It may have had a volatile past, but today Corfu enjoys its status as a Castle City (kastropolis); influences of the various nations that at one time ruled the island evident in its architecture, culture and heritage. Over the centuries, nations have battled for control over Corfu, from the Turks and Venetians to the British and Byzantines. A Venetian fortress, Byzantine churches and even a cricket pitch, courtesy of the British, can all be found on this island, whose old city has been designated a World Heritage Site.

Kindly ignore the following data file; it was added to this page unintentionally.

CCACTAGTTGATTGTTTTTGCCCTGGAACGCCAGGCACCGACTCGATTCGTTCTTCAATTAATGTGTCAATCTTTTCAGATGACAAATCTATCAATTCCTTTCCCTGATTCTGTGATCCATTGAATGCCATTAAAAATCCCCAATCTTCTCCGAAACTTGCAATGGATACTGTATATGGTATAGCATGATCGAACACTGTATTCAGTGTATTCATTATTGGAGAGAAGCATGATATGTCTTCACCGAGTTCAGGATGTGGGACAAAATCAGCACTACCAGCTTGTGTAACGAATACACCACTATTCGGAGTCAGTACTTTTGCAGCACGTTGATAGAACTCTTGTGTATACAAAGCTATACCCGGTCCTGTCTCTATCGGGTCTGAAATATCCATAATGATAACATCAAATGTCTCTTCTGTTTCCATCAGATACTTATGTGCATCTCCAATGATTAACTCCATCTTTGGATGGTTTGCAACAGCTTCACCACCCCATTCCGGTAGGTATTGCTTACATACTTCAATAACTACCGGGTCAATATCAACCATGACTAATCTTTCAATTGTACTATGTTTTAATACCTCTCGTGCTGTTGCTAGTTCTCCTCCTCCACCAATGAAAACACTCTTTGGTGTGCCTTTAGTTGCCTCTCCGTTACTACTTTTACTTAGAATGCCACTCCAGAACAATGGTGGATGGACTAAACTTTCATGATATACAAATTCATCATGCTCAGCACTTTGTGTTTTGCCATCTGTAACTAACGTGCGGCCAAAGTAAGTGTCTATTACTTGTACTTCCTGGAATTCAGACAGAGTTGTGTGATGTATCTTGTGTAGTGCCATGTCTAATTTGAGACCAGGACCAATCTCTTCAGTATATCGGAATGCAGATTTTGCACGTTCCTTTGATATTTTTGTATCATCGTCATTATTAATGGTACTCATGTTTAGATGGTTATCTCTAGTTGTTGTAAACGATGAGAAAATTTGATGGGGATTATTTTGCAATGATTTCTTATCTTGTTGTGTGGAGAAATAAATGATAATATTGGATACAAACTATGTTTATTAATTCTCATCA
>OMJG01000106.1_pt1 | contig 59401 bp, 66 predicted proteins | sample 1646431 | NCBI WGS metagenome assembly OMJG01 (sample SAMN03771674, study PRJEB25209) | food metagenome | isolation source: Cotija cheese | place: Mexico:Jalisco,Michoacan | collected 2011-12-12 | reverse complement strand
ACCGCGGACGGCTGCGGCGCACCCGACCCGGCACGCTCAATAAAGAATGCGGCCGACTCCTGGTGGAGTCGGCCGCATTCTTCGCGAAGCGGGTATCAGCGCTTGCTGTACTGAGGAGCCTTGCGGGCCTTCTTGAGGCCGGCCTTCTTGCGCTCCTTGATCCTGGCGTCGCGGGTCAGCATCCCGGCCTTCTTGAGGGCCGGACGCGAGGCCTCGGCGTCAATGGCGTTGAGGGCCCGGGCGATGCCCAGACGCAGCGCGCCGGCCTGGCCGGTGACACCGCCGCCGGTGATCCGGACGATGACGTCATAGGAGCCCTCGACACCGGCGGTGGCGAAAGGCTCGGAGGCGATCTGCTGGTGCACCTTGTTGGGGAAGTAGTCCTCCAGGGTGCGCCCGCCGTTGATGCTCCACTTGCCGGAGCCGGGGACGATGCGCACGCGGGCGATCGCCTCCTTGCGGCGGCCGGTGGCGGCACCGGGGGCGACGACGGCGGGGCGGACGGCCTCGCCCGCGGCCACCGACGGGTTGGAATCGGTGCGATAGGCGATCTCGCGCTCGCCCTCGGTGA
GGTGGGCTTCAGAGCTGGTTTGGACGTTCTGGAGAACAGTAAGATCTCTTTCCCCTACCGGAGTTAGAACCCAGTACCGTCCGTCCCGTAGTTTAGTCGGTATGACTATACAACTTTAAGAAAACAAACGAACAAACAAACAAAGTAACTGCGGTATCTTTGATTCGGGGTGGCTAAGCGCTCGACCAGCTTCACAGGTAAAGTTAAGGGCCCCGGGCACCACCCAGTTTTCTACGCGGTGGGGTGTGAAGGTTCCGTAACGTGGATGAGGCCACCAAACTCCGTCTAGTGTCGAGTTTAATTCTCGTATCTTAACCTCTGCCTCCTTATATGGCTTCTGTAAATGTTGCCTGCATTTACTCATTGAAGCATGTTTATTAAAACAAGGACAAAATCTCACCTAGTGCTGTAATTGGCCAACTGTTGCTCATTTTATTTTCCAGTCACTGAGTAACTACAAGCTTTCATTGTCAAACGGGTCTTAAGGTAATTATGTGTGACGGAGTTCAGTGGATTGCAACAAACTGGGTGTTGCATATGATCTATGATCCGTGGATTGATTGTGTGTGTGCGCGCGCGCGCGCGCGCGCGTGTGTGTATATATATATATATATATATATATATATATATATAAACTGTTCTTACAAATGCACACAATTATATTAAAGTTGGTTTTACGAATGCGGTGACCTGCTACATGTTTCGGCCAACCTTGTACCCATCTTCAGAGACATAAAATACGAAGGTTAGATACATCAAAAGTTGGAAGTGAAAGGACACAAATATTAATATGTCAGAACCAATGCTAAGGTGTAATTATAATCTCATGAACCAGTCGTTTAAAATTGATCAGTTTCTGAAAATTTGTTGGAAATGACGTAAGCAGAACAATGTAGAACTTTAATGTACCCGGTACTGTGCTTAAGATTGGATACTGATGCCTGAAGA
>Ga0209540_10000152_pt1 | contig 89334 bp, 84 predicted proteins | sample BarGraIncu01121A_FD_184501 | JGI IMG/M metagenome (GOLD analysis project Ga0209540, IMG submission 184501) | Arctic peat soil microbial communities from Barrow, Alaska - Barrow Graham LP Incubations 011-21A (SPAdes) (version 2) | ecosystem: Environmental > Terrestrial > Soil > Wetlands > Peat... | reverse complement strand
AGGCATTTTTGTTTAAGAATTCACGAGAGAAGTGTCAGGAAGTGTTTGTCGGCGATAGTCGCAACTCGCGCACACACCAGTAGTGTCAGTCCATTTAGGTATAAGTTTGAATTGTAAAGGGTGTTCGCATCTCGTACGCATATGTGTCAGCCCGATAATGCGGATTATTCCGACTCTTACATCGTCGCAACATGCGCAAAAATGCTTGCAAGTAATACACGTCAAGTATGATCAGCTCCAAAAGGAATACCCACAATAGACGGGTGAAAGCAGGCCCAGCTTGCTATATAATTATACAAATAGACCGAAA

Most visitors will spend some time in the old city with its pastel multi-story houses, Venetian-style alleyways and town squares. A further highlight is the Achilleion Palace, built by the Empress Elizabeth of Austria in 1891, offering spectacular panoramic views of the Ionian Sea. If you have some spare time, see Nymphes, a village located 200m above sea level and the site where legend has it nymphs were said to have bathed in its waterfalls. Visit Angelókastro, a ruined castle that was once used as a watchpoint to survey the Adriatic. Climb up to the summit with its little chapel and rock-cut tombs and enjoy the panoramic views. Head to one of the old town’s traditional restaurants for the typical Corfiot dish sofrito, sliced veal cooked with vinegar, garlic and parsley, washed down with a little ouza. Opa!